The following practices may help reduce the risk of getting infected with an infostealer.

There are many different infostealer families. Below are some of the most popular.

RedLine Stealer

RedLine is one of the most popular infostealers in the world. First observed in 2020, RedLine targets the Windows operating system and is typically distributed on underground Russian malware forums, where it can be purchased as a standalone application or on a subscription basis.

RedLine attempts to exfiltrate a wide range of data from the victim machine, including data from web browsers, FTP clients, instant messaging services, cryptocurrency wallets, VPN services, and gaming clients. Once RedLine has established a connection with its command and control server, it can be used to remotely perform additional functions, including downloading files, running portable executable files, executing requests via CMD.exe, and more.

Raccoon Stealer

First observed in 2019, Racoon Stealer is an infostealer that extracts data relating to crypto wallets, browser cookies, passwords, browser autofill information, and credit cards. It operates as a MaaS and is primarily distributed through phishing campaigns and exploit kits. The Racoon Stealer operation shut down in March 2022, possibly due to one of the lead developers being killed in the Russia-Ukraine conflict. However, in early July 2022, a new variant of the malware was released, this time written in C (unlike the previous versions, which were written in C++).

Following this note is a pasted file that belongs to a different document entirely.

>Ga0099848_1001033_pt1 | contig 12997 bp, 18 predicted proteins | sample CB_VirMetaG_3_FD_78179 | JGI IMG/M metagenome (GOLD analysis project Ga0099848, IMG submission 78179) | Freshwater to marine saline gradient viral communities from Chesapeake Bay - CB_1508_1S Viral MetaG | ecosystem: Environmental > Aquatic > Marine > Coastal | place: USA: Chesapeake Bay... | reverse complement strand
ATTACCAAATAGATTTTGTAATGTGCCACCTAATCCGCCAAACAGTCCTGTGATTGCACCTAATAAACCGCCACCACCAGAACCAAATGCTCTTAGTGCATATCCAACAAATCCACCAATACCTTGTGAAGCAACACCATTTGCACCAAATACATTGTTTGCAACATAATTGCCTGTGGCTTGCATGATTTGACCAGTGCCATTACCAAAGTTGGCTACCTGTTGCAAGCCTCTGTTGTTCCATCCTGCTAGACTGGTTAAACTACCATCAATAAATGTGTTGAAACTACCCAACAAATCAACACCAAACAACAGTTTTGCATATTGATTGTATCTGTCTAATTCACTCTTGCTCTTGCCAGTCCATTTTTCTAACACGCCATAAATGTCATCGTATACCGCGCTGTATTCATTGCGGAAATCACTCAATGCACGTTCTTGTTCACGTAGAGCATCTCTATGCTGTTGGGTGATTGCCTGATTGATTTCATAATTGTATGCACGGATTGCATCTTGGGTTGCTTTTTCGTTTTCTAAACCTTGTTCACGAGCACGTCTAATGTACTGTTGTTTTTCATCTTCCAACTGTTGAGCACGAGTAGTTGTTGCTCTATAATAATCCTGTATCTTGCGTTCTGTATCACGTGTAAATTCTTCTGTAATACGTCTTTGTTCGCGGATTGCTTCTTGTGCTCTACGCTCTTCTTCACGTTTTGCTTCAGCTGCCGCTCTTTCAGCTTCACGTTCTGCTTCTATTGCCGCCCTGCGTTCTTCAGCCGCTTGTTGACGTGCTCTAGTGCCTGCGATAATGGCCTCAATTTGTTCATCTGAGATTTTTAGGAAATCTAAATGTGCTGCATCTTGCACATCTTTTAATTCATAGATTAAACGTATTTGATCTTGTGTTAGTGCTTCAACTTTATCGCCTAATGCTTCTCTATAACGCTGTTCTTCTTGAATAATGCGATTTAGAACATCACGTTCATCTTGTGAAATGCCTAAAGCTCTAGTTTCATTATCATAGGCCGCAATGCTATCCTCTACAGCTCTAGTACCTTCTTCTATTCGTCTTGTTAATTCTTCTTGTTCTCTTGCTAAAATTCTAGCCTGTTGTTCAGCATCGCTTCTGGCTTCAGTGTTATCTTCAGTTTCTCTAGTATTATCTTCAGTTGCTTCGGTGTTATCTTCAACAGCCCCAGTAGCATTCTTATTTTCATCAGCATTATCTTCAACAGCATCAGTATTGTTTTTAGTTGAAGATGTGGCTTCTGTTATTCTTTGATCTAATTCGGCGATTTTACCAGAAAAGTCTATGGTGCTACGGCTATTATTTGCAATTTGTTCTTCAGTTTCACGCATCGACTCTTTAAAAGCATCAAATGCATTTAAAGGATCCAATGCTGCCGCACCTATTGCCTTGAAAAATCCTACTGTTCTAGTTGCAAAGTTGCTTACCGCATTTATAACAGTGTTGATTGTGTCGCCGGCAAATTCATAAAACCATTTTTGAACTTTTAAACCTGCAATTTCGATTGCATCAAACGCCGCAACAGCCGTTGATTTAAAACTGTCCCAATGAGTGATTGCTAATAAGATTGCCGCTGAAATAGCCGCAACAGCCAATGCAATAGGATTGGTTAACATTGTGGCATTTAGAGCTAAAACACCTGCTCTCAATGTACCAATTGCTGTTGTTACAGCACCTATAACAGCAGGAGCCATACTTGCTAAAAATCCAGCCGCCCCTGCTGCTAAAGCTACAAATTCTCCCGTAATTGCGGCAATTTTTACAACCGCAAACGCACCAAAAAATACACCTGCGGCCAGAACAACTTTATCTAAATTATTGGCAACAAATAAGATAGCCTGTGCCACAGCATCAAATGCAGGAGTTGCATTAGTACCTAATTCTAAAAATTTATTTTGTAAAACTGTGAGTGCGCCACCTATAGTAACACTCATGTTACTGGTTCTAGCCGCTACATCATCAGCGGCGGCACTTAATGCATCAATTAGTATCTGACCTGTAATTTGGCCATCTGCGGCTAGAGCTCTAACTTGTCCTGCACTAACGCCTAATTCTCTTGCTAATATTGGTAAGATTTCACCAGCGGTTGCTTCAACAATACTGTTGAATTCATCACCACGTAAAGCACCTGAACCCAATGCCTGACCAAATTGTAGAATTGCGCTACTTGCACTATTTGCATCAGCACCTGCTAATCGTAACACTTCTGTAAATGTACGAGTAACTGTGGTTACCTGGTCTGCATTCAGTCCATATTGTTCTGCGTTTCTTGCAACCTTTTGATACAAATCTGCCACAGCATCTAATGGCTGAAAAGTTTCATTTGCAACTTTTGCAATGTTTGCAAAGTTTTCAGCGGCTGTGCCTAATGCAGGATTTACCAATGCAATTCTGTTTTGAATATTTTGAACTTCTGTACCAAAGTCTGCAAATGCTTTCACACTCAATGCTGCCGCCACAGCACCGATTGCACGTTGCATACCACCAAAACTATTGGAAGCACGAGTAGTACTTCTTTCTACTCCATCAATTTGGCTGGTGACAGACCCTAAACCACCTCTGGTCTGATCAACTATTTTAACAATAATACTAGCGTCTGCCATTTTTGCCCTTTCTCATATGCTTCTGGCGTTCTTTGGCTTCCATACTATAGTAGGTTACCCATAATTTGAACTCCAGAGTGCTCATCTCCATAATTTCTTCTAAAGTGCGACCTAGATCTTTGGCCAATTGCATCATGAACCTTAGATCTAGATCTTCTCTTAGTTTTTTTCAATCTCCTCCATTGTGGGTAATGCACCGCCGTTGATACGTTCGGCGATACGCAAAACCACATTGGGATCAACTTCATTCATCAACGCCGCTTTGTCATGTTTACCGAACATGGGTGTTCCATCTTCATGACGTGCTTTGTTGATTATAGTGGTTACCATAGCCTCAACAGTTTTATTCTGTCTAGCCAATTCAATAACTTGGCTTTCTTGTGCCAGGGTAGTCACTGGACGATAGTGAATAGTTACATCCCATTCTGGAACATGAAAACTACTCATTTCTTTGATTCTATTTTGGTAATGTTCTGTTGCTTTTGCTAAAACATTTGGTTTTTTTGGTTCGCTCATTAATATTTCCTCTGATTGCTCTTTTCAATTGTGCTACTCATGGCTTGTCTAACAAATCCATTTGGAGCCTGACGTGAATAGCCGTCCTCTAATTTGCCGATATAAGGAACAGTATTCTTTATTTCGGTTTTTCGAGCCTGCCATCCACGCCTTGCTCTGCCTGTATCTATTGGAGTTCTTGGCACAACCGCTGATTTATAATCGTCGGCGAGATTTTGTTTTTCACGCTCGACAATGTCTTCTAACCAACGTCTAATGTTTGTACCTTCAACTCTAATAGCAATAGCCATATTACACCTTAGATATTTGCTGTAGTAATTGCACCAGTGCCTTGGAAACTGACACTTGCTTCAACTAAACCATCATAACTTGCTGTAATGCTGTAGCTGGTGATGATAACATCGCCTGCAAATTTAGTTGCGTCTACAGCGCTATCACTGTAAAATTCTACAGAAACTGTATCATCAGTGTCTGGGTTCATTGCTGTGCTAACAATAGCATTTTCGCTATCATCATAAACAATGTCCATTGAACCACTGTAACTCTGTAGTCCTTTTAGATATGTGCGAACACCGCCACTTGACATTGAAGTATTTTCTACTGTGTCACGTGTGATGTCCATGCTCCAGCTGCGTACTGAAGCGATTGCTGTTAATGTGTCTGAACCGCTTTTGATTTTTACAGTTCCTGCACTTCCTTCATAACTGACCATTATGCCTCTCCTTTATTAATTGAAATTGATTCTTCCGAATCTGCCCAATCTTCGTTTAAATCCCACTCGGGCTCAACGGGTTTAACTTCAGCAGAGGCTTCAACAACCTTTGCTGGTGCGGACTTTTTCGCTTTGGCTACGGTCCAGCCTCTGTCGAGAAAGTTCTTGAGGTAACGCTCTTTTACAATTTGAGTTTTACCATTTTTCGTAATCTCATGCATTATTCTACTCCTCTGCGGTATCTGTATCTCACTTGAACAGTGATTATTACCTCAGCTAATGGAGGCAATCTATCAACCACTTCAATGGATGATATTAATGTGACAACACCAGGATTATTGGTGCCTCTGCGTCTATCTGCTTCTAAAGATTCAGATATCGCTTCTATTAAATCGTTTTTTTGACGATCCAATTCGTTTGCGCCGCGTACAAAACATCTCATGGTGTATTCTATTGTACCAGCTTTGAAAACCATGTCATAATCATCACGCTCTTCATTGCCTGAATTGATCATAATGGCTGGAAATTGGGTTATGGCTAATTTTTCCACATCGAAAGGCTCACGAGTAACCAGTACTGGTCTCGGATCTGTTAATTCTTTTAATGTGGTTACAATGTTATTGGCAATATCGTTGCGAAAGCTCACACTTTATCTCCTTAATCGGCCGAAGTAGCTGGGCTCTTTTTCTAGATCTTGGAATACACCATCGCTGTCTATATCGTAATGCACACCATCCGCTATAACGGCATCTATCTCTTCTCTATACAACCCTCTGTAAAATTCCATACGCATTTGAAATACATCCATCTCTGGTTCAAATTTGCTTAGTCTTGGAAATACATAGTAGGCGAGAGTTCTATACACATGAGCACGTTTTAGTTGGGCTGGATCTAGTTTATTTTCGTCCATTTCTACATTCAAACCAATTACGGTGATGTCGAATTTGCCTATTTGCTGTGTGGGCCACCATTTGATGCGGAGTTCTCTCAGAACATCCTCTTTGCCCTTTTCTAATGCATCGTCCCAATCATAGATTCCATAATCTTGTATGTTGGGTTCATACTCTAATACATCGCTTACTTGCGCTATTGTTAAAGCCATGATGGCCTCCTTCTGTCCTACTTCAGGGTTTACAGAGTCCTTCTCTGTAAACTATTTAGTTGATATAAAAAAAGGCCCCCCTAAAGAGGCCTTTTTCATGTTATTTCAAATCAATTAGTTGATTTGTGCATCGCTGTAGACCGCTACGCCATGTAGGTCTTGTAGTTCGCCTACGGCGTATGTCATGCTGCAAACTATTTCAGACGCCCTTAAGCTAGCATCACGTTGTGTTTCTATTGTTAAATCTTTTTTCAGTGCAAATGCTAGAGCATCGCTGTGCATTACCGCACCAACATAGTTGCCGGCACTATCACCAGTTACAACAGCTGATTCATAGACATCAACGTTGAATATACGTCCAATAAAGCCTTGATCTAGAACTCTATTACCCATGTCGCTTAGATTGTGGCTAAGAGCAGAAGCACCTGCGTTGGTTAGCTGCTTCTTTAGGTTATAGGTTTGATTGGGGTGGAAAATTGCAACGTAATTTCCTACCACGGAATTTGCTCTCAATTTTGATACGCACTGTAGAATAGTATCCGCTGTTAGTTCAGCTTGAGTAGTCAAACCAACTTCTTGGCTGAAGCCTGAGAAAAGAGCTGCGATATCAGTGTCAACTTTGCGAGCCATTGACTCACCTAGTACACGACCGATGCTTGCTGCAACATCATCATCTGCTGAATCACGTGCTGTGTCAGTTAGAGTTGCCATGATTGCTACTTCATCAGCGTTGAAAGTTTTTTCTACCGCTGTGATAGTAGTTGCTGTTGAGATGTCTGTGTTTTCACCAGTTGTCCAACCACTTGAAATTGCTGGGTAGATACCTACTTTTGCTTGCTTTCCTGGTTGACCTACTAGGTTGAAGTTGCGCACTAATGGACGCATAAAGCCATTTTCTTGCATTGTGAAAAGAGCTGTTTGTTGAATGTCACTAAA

Interestingly, the new version of Raccoon Stealer sends data each time it steals a new item. This flies in the face of conventional data exfiltration practices: typically, threat actors collect data in bulk and transfer it all at once in order to reduce the risk of detection. This, coupled with the fact that Raccoon Stealer 2.0 uses no anti-analysis or obfuscation techniques, suggests that the developers are more concerned about speed than subtlety.

Vidar Stealer

Vidar is a popular type of infostealer that is capable of stealing a range of sensitive data, including banking information, login credentials, IP addresses, browser history, and crypto-wallets. A fork of the Arkei malware family, Vidar was first identified in 2018 and has remained a popular infostealer thanks to its ease of use, ongoing development, and active support channels. Vidar is customizable, allowing threat actors to specify the kind of data they wish to steal.

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Infostealers are capable of harvesting a broad range of sensitive information, which threat actors can sell or use to execute additional attacks. They are typically distributed through spam, malvertising, compromised accounts, and pirated software. Being careful with your clicks, keeping your browser up to date, and enabling MFA can help reduce the risk of infection and limit the impact of an attack.

Senan Conrad

Senan Conrad

Senan specializes in giving readers insight into the constantly and rapidly changing world of cybersecurity. When he’s not tapping away at his keyboard, he enjoys drinking a good coffee or tinkering in his workshop.